For President Barack Obama, the outcome of this week's fiscal fights with Republicans could have broad consequences for his stalled second-term agenda.
A favorable deal for the White House might give Obama an opening to marginalize the tea party Republicans who have tried to win concessions from him in order to reopen the government and raise the nation's debt ceiling. But if no agreement is reached by Thursday's debt limit deadline, Obama will become the first modern president to preside over a government default, a dubious distinction with potentially calamitous economic consequences that could consume the White House for the foreseeable future.
Another, perhaps more likely, option: Obama ends up signing short term bills that keep Washington in the never-ending cycle of deadline-driven budget battles. For Obama, that would mean fiscal issues would keep consuming the oxygen in the nation's capital at a time when he is already watching his window for passing significant domestic legislation close.
"It's a ticking clock," Julian Zelizer, a political historian at Princeton University, said of presidential second terms. "He's already into the red zone in terms of getting things done."
On Monday, Obama and Senate leaders indicated they were optimistic that an agreement might be at hand to prevent a national financial default and reopen the government after a two-week partial shutdown. Officials in both parties were discussing a proposal to raise the debt ceiling through the spring, as well as a shorter deal to fund the government for several weeks.
"There has been some progress on the Senate side, with Republicans recognizing it's not tenable, it's not smart, it's not good for the American people to let America default," Obama said.
The president had planned to meet with bipartisan congressional leaders Monday afternoon, but the talks were canceled. The move was seen as a sign that progress was being made in private negotiations on Capitol Hill. But even if the Senate can reach an agreement, the fate of the deal in the Republican-led House would be uncertain.
Even before Washington ground to a halt this month, Obama was struggling to score significant legislative victories in his second term. A push for stricter gun control laws collapsed in the Senate. An immigration reform bill did get through the Senate, but stalled in the House and the future of the landmark legislation is deeply uncertain. And there has been virtually no legislative progress on a host of other issues Obama pledged to tackle in his second term, including expanding early childhood education and raising the minimum wage.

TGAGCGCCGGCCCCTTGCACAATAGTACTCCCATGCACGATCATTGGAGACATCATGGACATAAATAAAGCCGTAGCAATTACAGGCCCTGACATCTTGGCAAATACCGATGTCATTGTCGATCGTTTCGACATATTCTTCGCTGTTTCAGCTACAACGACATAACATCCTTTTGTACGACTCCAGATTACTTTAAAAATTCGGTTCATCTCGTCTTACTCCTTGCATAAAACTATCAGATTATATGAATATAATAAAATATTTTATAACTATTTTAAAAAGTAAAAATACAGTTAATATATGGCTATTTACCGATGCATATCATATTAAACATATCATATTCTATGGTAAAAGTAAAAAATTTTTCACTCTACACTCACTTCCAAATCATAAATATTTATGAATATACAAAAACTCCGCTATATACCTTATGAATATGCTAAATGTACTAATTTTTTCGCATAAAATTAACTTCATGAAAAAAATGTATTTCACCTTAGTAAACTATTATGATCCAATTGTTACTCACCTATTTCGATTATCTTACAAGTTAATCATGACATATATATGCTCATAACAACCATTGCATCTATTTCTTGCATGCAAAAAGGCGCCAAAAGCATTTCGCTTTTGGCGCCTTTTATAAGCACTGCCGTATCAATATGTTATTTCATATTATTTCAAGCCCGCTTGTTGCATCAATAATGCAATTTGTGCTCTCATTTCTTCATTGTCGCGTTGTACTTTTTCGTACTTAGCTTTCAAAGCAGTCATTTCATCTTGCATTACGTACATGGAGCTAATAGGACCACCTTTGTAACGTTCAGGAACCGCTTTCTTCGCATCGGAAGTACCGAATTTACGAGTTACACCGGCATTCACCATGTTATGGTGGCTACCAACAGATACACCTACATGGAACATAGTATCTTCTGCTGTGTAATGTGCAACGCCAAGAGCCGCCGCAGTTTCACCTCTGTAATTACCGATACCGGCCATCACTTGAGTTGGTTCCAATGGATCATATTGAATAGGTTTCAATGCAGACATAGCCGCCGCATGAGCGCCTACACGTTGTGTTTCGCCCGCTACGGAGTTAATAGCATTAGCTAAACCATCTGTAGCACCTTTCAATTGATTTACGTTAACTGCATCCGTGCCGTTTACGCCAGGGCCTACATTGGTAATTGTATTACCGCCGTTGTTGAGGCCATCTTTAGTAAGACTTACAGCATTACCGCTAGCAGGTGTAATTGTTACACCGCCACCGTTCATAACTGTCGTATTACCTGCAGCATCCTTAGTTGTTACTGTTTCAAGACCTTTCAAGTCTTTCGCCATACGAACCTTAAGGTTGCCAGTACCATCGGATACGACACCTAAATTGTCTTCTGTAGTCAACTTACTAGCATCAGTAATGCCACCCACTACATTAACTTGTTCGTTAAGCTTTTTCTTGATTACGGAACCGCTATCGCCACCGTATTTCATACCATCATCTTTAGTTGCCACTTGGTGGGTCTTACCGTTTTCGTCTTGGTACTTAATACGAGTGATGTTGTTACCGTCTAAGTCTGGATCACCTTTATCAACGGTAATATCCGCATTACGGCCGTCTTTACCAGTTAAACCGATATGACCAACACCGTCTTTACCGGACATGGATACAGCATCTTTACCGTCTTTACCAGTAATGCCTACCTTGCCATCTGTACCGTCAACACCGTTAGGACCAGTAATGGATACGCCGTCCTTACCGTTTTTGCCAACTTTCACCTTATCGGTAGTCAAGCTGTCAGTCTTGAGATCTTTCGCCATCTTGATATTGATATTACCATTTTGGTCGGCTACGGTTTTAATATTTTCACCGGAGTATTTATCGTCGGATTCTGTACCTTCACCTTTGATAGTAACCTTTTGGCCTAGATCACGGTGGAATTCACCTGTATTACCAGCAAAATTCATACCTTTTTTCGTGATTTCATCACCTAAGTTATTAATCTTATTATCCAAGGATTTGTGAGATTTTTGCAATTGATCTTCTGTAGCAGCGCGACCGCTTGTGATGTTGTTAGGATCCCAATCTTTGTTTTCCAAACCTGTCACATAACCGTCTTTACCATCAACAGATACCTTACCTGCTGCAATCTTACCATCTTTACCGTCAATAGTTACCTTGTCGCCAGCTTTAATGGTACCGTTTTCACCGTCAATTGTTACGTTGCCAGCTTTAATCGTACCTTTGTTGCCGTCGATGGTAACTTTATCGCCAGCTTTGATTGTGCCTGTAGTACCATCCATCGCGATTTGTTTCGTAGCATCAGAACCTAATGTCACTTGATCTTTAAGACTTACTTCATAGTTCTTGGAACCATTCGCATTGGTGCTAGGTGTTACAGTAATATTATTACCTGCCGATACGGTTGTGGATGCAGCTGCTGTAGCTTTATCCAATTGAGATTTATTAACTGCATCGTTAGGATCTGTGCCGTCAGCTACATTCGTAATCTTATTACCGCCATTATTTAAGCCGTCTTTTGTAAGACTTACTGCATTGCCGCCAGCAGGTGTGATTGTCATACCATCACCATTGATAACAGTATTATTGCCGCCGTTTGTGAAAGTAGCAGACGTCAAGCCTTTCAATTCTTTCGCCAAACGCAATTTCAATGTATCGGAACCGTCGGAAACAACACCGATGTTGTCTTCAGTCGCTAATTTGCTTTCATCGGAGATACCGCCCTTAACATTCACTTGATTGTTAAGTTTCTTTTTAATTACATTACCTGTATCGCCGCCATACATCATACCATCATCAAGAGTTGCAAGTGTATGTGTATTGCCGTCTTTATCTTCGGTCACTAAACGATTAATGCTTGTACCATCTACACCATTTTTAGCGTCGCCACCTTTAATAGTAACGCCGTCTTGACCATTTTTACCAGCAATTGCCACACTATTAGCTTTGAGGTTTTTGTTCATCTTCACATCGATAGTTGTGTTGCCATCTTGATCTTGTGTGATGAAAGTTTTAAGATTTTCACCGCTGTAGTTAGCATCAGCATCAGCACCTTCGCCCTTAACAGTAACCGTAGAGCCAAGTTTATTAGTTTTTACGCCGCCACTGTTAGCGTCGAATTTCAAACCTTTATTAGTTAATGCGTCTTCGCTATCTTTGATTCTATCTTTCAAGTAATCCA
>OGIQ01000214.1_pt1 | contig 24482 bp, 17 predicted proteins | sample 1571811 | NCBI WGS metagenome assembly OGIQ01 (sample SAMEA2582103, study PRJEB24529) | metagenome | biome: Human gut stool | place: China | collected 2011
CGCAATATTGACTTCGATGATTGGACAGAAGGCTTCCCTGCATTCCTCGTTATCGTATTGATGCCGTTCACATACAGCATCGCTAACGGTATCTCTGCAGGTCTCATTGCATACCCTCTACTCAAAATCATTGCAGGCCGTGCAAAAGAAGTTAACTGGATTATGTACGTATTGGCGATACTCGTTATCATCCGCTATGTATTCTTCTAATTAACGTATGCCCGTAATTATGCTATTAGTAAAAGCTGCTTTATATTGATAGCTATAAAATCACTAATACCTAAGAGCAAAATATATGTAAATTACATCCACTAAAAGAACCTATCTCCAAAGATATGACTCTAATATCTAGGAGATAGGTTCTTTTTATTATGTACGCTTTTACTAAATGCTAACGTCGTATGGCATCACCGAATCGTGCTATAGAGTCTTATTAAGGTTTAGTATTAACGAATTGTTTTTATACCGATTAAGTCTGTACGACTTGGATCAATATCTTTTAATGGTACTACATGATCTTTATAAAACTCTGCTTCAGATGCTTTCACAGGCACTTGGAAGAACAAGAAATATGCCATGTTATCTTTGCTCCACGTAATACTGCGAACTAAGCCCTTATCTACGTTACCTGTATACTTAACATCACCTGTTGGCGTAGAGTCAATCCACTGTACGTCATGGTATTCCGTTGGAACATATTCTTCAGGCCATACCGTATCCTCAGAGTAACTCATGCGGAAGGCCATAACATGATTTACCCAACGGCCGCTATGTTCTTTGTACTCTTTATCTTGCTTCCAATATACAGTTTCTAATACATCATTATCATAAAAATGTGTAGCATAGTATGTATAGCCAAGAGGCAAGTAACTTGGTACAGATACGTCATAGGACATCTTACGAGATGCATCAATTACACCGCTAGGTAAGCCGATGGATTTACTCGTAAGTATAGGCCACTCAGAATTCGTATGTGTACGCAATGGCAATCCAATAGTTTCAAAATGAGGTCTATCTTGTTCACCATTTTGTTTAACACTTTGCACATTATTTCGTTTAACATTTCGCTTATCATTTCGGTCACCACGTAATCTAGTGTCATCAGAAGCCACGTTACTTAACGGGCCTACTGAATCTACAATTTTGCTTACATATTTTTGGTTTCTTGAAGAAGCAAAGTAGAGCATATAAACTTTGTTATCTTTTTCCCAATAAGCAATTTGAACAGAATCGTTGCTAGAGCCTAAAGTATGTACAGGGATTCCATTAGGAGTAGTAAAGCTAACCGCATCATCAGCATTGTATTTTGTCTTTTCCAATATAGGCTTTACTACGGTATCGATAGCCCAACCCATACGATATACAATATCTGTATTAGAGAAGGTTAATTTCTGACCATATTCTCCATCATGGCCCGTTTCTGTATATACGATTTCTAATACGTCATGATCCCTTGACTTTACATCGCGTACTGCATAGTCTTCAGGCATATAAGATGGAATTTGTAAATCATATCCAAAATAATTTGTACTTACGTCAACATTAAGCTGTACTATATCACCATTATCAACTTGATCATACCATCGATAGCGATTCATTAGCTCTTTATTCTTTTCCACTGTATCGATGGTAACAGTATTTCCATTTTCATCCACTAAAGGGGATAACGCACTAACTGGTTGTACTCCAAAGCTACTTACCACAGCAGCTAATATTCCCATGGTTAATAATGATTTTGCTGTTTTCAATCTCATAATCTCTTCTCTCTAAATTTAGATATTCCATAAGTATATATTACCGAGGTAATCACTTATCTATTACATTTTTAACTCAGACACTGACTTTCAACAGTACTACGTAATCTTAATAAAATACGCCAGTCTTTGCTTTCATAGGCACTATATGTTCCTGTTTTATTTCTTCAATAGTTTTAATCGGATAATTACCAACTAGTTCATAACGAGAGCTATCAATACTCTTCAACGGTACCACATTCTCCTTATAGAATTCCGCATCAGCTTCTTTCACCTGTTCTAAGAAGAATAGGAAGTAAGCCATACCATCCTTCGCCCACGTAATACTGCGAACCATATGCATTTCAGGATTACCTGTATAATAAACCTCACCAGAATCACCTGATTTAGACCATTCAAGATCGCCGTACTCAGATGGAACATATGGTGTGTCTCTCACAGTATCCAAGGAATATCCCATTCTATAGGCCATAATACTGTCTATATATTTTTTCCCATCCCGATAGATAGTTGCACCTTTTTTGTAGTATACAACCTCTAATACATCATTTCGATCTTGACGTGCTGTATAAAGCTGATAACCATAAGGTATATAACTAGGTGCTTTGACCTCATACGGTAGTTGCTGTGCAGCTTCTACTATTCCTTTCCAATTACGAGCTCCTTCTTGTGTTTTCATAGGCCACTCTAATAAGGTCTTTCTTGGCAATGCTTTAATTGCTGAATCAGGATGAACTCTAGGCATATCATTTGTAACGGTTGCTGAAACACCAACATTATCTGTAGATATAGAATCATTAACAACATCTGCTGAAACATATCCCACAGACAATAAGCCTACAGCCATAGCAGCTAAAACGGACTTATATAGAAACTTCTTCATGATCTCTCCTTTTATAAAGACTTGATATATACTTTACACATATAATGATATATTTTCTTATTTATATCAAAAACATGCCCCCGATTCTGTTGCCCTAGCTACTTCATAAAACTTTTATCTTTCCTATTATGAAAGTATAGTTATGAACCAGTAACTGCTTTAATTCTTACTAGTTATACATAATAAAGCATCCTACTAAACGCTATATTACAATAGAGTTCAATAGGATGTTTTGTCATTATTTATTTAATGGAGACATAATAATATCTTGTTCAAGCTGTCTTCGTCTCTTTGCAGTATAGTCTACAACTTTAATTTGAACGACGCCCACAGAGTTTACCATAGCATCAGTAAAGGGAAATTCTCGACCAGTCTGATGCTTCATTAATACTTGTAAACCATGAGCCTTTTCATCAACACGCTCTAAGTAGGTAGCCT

Questions about Obama's political clout also deepened last month, when congressional lawmakers, including many Democrats, appeared on the brink of rejecting his request for approving military action against Syria. A last-minute diplomatic overture from Russia prevented Obama from having to hold a vote, saving him from what would have almost certainly been an embarrassing defeat.
But missteps by Republicans during the current budget fight have helped Obama regain his footing. Recent polls show GOP lawmakers bearing the brunt of the public's blame for the shutdown, including a new Washington Post-ABC News survey out Monday that showed 74 percent of Americans disapprove of the way Republicans in Congress have handled the issue, compared to 53 percent who disapprove of Obama's handling of it.
The tilting of responsibility toward Republicans has hardened the White House's resolve to make no concessions in exchange for Congress lifting the debt ceiling or reopening the government. After years of trying to compromise with the House GOP leadership, many Democrats see the current debate as an opportunity to finally weaken the chamber's far-right wing, perhaps clearing the way for progress on issues like immigration that have the support of many Republican moderates.
However, Democrats alone can't make that happen. It will require some cooperation from House Speaker John Boehner, the Ohio Republican who has largely backed the wishes of tea party-backed lawmakers during the shutdown and debt ceiling discussions. It's unclear whether Boehner will take a different approach after the matters are resolved, though his tactics will likely be colored by how House Republicans appear positioned for next year's midterm elections.
Republican strategist Dan Schnur said that even if some GOP lawmakers start tilting to the center after the current budget battles, the president will still face an uphill climb in getting big-ticket legislation done in the coming months.
"There are going to be so many hard feelings on every side that it's hard to see a great deal of productive legislation coming in the immediate aftermath," said Schnur, director of a political institute at the University of Southern California.
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